|Day's Range||7,477.7305 - 7,639.7334|
|52 Week Range||6,081.9600 - 7,806.6001|
Business confidence has been hurt by the prospect of a global trade war, but a couple major tailwinds are helping the United States stave off a crash ... for now.
Think the highest-flying tech stocks are immune to trade tensions? In a well-timed Monday note, Ingvild Borgen Gjerde, an economist at Capital Economics, warned clients that while the so-called FAANG stocks — an acronym referring to Facebook Inc. (FB), Apple Inc. (AAPL), Amazon.com Inc.(AMZN), Netflix Inc. (NFLX) and Google parent Alphabet Inc. (GOOG) — are, on average, less directly affected by rising trade restrictions than U.S. tech firms in general, they are highly cyclical and exposed to a slowdown in growth.
Current streak above 200-day moving average is the third lengthiest, according to BespokeIs the Dow in danger of taking a bearish turn? The Dow Jones Industrial Average is at risk of halting an uncanny streak that has underlined its bullish momentum and — if broken — might indicate that a bearish turn is at hand. On Monday, the Dow (^DJI) was trading sharply lower, off around 450 points, or 1.8%, near 24,129, and on pace to finish below its closely watched long-term moving average.
A bearish chart pattern has materialized in gold, indicating that the embattled asset is likely to extend a recent downtrend that has dragged it to its lowest level in 2018, even as signs of global uncertainty have intensified.
The owner of the 122-year-old Dow Jones Industrial Average is set to change an important component of the blue-chip gauge on Friday: its divisor.
U.S. stocks plummeted in afternoon trading on Monday, with major indexes seeing their biggest one-day drop in months and the Dow set to close below a closely watched level as fresh threats from President Donald Trump against the U.S.’s trading partners undercut investor sentiment. The day’s losses were widespread, with 26 of the Dow’s 30 components trading lower, along with nine of the 11 primary S&P 500 sectors. Tech was the biggest decliner of the day, however, dropping 3% in its biggest one-day decline since March.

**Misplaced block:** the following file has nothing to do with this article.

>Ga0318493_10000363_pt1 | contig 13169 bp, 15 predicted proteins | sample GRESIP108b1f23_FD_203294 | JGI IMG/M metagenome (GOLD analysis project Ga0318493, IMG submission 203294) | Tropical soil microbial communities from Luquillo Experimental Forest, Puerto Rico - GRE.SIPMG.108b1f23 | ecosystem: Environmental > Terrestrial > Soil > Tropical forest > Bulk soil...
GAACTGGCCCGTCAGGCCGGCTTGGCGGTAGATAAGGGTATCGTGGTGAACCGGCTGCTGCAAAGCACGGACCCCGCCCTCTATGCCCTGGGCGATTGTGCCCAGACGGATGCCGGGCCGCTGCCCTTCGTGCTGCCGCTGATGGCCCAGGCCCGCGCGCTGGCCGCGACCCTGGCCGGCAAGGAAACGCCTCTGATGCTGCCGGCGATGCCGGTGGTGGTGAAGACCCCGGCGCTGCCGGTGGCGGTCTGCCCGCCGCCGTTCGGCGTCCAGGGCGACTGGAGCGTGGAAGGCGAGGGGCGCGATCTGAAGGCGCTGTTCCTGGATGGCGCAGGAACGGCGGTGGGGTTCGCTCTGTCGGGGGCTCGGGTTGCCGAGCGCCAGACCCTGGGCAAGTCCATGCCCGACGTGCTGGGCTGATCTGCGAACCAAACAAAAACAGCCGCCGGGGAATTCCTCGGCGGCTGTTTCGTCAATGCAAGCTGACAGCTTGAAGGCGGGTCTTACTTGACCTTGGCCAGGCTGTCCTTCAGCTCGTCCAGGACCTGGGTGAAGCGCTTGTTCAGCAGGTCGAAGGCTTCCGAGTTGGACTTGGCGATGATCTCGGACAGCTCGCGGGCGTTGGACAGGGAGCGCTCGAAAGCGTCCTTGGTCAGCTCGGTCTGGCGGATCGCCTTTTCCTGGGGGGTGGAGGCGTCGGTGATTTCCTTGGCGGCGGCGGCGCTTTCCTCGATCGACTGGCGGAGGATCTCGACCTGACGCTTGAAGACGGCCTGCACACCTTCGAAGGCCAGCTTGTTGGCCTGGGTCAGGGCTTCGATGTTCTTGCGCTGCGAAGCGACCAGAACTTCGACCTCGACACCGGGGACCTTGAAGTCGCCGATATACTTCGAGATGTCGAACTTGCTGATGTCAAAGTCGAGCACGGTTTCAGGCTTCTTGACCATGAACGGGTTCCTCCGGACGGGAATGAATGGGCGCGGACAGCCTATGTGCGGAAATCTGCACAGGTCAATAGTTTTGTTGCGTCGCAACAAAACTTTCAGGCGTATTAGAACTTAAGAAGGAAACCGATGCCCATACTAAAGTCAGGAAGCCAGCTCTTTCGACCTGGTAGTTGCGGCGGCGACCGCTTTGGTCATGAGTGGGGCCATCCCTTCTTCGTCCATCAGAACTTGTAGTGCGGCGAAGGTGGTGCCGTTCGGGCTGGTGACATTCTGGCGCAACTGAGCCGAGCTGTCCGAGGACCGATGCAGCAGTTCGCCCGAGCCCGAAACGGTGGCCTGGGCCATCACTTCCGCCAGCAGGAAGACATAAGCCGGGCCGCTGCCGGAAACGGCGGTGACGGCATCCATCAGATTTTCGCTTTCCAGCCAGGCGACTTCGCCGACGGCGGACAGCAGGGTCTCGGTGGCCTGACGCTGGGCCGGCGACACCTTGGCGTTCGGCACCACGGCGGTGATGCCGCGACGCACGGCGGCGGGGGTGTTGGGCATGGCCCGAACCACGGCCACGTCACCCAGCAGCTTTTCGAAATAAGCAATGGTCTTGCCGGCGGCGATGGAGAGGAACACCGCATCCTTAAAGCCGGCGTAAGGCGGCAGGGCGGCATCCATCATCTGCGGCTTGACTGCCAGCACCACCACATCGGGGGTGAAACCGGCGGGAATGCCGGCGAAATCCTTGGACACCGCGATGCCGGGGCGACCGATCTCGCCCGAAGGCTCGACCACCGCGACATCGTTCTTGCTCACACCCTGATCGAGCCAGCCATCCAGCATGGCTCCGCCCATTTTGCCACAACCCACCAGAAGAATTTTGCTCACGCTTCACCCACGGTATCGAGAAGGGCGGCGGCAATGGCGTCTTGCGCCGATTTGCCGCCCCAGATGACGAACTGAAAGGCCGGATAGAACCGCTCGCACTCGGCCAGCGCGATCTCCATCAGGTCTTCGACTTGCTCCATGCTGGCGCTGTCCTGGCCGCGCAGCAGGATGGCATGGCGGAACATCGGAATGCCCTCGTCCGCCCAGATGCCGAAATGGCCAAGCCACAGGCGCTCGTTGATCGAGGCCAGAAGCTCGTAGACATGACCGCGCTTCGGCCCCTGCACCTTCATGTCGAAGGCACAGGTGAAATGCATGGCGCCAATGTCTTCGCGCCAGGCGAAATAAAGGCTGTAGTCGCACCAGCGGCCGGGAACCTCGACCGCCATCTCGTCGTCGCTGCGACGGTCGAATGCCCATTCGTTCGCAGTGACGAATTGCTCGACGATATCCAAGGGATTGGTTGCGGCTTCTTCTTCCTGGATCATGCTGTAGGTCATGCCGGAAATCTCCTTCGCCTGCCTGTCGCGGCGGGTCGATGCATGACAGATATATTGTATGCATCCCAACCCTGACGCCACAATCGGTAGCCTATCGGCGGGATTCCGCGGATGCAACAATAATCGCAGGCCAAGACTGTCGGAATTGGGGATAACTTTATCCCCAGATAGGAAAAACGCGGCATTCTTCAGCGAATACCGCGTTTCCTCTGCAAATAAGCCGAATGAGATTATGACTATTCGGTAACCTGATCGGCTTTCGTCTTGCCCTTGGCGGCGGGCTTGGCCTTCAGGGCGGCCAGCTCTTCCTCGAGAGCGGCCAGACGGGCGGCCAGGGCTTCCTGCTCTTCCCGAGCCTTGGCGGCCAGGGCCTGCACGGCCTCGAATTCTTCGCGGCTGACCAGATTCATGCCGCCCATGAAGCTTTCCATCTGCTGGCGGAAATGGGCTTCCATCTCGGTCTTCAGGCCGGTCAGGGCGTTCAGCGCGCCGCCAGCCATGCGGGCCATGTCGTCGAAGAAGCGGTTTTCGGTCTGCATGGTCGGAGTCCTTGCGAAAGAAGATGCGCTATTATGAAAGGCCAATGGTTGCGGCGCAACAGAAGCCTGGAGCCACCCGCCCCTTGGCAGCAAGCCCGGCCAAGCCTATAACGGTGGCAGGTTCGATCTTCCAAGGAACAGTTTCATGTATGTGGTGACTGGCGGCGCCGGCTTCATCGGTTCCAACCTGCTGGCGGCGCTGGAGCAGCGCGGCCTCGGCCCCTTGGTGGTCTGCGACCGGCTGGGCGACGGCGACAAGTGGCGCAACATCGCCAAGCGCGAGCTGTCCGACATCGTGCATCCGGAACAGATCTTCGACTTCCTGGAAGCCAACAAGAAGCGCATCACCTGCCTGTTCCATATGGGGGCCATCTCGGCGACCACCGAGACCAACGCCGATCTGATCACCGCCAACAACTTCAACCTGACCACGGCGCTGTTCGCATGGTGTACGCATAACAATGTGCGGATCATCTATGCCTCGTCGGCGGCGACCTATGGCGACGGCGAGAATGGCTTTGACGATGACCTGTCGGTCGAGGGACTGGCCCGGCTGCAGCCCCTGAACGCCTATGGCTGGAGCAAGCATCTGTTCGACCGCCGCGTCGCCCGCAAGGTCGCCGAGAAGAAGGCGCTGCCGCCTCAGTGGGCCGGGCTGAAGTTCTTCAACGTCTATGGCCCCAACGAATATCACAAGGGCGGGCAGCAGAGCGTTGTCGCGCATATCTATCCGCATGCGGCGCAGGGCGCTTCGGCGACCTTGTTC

Losses were widespread but technology stocks suffered the most, with the Nasdaq diving 2.5 percent, as the U.S. Treasury Department was drafting curbs that would block firms with at least 25 percent Chinese ownership from buying U.S. tech firms, a government official said on Sunday. Harley-Davidson Inc shares tumbled 7.1 percent after the company said it would move production of motorcycles shipped to the European Union to its international facilities. "With the anecdotal evidence around Harley-Davidson, the concern is that what had been an escalation of rhetoric (on trade) is leading to real-world consequences," said Brian Nick, chief investment strategist at Nuveen in New York.
The stock market has been rattled by the threat of a global trade war, creating an environment that would be expected to draw support for gold as investors look for havens. But gold isn’t responding. Here are some reasons that might explain why.
MARKET PULSE The Cboe Volatility Index jumped on Monday, in its biggest one-day spike in more than four months as concerns continued to grow over trade policy. The VIX (VIX) which uses S&P 500 options to calculate expectations for volatility over the coming 30 days, surged 35%.
The Dow Jones Industrial Average was down more than 483 points in afternoon trade on Monday, on the back of nagging concerns about the threat of trade clash between the U.S. and its global trade partners morphing into a full-blown trade war. The Dow (DJIA) most recently, was down 2%, or about 487 points, at 24,093 and falling below its 200-day moving average, seen as a long-term line in the sand by market technicians. Boeing Co.'s shares (BA) off 3.1%, were producing the stiffest headwind for the blue-chip gauge, exacting a roughly 70-point toll from the price-weighted Dow.
President Trump’s Treasury Department is reportedly working on a plan to limit Chinese investment in US tech firms. Yahoo Finance’s Alexis Christoforous and Rick Newman discuss what it means.